Wednesday, September 8, 2010

Blessed are the Messy Children at Dinner

A few years ago, there was a television commerical that depicted a couple gazing at each other over a quiet, romantic dinner. Then the camera panned out and showed screaming children throwing food and running amok, sandwiching the couple and their amorous moment in a circus of mealtime chaos.

Sometimes, when I glance at my husband across the table, I get lost in a cloudy dream sequence where it is just me and him and a beautiful osso bucco. It is only when a baby sneeze showers rice cereal into my hair that I am jerked back into the reality of dinnertime with children.

I have occasional flashes of our brief life together before children: leisurely meals that took hours to prepare; leaning against a kitchen counter, talking, with a bottomless glass of wine; spontaneous walks to the pub down the street; long evenings at dimly lit restaurants. We ate without curfews or timelines or interruptions, without pauses to cut chicken into chewable pieces or squish bananas into a texture appropriate for a mouth with four teeth. It was an unknowingly selfish time, and I admit that there are days that I long for such quiet, singular meals.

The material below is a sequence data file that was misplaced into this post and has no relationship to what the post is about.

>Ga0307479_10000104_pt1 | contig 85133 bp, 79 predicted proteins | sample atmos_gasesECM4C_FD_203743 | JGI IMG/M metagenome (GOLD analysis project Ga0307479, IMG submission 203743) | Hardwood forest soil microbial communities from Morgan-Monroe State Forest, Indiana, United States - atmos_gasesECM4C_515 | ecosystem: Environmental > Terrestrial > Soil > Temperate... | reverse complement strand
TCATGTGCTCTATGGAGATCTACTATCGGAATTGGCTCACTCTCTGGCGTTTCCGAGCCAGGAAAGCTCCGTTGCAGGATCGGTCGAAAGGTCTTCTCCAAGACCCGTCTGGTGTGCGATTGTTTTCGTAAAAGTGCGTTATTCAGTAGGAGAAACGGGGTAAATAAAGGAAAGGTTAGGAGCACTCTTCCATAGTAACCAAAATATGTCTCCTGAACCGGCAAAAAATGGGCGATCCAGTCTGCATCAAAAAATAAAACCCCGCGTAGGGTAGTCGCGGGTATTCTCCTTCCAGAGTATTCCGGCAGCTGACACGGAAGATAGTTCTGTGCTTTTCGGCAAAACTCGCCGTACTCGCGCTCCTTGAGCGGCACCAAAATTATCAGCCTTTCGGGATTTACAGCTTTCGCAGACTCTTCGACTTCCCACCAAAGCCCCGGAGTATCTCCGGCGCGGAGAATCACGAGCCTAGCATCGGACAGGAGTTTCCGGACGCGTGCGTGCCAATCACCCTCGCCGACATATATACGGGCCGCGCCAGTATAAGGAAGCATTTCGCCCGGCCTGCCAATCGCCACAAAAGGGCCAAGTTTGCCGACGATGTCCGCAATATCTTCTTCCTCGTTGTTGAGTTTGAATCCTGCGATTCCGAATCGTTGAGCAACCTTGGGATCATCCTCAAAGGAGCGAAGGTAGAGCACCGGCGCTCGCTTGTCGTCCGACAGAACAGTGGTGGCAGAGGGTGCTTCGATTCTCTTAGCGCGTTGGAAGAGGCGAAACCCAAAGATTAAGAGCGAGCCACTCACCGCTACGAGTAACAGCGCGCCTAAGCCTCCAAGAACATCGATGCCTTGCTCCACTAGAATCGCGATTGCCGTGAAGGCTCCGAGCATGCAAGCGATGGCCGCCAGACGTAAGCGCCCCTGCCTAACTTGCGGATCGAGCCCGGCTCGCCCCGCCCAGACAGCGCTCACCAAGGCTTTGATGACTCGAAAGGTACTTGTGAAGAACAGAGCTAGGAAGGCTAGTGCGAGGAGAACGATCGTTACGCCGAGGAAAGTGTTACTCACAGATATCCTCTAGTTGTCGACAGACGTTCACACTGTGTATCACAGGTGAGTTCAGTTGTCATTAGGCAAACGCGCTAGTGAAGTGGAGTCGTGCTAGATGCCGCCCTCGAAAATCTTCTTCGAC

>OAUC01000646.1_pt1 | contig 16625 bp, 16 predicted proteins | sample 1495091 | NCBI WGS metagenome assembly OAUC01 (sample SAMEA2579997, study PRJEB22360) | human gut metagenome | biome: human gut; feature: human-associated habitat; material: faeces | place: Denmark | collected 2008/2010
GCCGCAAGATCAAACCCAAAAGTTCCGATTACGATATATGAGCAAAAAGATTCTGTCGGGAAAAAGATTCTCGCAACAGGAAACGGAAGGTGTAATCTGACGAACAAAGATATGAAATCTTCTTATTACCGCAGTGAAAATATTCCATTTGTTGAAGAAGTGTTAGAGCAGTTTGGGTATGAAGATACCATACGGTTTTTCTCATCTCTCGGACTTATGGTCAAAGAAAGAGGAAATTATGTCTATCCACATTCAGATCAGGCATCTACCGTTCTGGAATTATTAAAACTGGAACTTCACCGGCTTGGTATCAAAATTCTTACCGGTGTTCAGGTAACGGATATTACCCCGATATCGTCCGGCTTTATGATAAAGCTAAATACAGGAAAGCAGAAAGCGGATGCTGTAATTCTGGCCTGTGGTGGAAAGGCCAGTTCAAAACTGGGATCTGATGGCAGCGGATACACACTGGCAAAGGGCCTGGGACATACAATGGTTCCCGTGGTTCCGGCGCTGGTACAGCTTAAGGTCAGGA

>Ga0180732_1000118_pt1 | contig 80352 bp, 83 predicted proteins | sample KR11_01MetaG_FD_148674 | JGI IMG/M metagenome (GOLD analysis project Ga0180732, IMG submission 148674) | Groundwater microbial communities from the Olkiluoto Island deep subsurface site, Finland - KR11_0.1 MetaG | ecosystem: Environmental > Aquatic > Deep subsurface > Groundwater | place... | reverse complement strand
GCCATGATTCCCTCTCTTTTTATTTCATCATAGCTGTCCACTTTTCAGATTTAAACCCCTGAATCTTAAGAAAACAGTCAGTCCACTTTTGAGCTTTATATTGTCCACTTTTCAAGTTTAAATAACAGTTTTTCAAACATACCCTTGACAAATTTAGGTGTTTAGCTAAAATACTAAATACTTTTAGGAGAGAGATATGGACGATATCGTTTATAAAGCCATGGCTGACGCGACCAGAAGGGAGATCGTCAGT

Our house is certainly quiet now, at times, but the silence of sleeping children still pulses with life and the potential for noise, in a way that our two-person home never did. But I know that someday, when our house is once again the living space of just Chef Matt and myself, I will long for the dinners with loud, messy kids. I will recall the merry-go-round of child-feeding -- one parent spoons cereal with the other argues the case for vegetables -- and will certainly miss the sticky fingers and the early victories with silverware and the surprisingly sweet way that babies chew.

I do love occasionally having Matt all to myself, eating without having to cajole or scrub food out of little eyebrows, but a dinner table with laughing, yelling, chattering children is a profound joy that we could never have imagined while sitting alone, in candlelight and stillness. We were missing out, but did not know it yet.

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